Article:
Tiny House Magazine Issue 27

Tiny House Magazine Issue 27

Last month I had several requests via Instagram to feature tiny house bathrooms. I assigned Andrew Odom to this task and our special feature Tiny Bathrooms Big Ideas shows off some great tiny house bathrooms.

Melissa Tack shares with us her tiny Eight by Eight house that she has designed. This design is based on a home with a foundation with only a sixty-four square footprint.

Tabatha and Noah Mehl are a couple based out of Cincinnati, Ohio. In October 2014, they began renovations on a 53’ semi trailer to turn it into a tiny home.

Have you ever stood in the middle of a wide open space, soaked in the quiet, felt the breeze and dreamed you could just drop a house down right there and live? So has Nathan Venzara shares his story on “Down on the Farm.”

These stories and so much more are included in this issue of the Tiny House Magazine. Enjoy!

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Tiny House Magazine Issue 27

Are These Tiny House Loans for Real?

Tiny House Lending

An interview with Kai Rostcheck from Tiny House Lending

Kai Rostcheck is convinced that the Tiny House Movement is more than a cottage industry. Last year he launched Tiny House Dating, which exploded and had to be rebuilt after mainstream media caught wind of it. Now he has launched Tiny House Lending, which aims to be “The easiest, fastest way to find funding for your Tiny House purchase!” We got a hold of him to find out whether it’s true: Can Tiny House Enthusiasts now get loans to buy or build a Tiny House?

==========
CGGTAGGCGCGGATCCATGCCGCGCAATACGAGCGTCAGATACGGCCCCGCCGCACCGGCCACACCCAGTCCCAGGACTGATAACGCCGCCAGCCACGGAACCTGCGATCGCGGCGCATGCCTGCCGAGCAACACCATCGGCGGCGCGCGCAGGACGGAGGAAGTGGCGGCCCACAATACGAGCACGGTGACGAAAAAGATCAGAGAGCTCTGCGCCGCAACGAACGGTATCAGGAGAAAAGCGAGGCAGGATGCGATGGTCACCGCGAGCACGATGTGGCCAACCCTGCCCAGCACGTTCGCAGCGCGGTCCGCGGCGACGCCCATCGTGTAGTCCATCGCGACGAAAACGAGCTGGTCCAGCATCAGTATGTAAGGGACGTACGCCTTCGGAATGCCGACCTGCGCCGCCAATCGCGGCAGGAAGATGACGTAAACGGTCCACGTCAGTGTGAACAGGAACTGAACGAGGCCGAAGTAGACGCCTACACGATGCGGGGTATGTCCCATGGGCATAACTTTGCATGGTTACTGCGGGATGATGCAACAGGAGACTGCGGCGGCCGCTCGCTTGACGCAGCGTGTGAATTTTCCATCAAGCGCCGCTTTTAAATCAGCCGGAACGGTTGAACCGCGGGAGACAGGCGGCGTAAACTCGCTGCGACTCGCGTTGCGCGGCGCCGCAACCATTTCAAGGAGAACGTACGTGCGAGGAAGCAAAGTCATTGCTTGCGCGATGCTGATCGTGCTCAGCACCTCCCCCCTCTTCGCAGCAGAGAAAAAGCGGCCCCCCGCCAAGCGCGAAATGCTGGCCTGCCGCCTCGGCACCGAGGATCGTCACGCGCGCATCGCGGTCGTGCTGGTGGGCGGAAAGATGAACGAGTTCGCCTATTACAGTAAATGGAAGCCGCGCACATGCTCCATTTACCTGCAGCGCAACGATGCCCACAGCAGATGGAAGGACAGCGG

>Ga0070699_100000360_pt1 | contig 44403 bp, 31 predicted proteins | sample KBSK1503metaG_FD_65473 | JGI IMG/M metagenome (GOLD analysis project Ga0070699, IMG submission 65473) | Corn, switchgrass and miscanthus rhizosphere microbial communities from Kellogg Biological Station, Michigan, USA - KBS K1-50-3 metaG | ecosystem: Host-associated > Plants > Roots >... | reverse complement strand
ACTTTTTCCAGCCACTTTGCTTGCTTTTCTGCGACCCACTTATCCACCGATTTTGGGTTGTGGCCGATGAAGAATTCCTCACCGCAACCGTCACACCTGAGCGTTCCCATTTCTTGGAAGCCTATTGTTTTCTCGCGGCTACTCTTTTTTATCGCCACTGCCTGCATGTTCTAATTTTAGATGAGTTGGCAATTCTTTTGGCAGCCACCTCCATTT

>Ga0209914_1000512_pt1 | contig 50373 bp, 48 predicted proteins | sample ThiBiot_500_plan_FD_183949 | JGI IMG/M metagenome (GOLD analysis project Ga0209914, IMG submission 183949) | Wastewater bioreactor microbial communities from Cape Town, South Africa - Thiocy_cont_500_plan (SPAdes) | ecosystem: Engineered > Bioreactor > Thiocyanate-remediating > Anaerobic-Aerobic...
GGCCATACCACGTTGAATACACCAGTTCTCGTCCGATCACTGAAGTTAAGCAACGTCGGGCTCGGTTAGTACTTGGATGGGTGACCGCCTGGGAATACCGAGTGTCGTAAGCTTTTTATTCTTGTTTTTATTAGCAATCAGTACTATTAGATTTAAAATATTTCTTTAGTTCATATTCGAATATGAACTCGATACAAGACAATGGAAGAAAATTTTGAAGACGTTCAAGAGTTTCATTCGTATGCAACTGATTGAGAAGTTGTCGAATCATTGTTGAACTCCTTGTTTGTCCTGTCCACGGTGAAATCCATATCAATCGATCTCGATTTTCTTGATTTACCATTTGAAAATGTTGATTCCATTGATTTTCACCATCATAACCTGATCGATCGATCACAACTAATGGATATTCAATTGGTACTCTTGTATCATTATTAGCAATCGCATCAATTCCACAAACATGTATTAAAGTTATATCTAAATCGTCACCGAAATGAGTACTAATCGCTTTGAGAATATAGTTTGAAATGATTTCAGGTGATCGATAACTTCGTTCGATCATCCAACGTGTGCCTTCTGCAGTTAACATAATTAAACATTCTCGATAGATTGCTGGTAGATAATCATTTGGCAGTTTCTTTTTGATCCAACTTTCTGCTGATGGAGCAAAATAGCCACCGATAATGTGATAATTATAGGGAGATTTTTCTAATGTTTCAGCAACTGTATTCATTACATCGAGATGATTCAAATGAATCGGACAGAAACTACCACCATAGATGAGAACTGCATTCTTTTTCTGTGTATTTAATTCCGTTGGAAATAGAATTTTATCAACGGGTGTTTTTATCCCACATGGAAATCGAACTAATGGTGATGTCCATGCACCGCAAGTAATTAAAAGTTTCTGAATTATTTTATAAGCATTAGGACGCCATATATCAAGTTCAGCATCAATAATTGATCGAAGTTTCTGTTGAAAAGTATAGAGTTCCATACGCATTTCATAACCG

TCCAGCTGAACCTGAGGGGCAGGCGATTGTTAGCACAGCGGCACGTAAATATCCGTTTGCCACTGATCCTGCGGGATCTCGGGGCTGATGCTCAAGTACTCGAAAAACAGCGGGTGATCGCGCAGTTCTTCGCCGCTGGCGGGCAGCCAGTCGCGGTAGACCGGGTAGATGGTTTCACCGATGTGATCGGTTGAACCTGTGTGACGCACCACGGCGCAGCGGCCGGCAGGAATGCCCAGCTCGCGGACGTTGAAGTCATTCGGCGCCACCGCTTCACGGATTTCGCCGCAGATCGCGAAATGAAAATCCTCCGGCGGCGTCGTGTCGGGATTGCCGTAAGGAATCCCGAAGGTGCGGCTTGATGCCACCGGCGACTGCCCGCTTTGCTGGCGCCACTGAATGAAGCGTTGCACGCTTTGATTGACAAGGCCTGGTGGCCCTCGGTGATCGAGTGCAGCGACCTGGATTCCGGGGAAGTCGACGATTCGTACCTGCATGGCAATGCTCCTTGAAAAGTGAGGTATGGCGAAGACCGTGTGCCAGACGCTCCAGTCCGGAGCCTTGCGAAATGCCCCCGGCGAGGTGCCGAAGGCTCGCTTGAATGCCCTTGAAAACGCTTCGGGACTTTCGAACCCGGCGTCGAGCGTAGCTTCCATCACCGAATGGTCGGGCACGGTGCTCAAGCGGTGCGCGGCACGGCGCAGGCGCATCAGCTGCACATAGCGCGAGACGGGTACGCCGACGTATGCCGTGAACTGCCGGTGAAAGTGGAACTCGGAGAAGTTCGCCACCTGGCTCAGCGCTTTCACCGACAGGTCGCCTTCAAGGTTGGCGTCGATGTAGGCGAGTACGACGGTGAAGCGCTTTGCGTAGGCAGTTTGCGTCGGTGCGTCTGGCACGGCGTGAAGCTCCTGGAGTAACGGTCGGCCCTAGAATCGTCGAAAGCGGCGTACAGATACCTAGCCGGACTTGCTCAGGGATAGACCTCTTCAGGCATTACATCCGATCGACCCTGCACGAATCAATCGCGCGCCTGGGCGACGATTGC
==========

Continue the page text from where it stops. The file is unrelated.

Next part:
Tiny House Blog: We have two main questions.

Kai: Go for it.

Tiny House Blog: First: Is Tiny House Lending for real? Are people actually finding Tiny House loans through your website?

Kai: Wait, that’s a two-part question. Are you cheating?

Tiny House Blog: (laughs)

Kai: Yes, Tiny House Lending is real. We are connected to a nationwide lender that can offer bank-backed personal loans.

Tiny House Blog: Ok let’s stay with this part for a minute. Tell me more about the kinds of loans, terms, the application process, etc.

Kai: Potential borrowers must have good to excellent credit to apply. Loans are available up to $100k, for terms as long as 84 months. RVIA certified park model RVs loans begin as low as 2.99% APR. Other Tiny House loans (for non-RVIA certified pre-built models, or for people who want to buy materials and build themselves) can be as low as 5.99%. Our lenders serve residents of all 50 U.S. states.

Tiny House Blog: So ideally, someone could listen to our interview or read the transcript then go to Tiny House Lending and apply. How long does the application take, and how long would they have to wait to find out if they are approved?

Kai: One important clarification: Tiny House Lending gathers just enough information to help match borrowers to a qualified lender. Right now we have one main partner but the site is built to scale quickly as we add more. We find a match, then the borrower clicks over to the lender’s website to apply. Applications take about 10 minutes to complete and decisions can be processed in as little as a few hours!

Tiny House Blog: So really, someone who has been waiting on financing could now be only a few minutes away from the next step of their Tiny House dream? That’s exciting!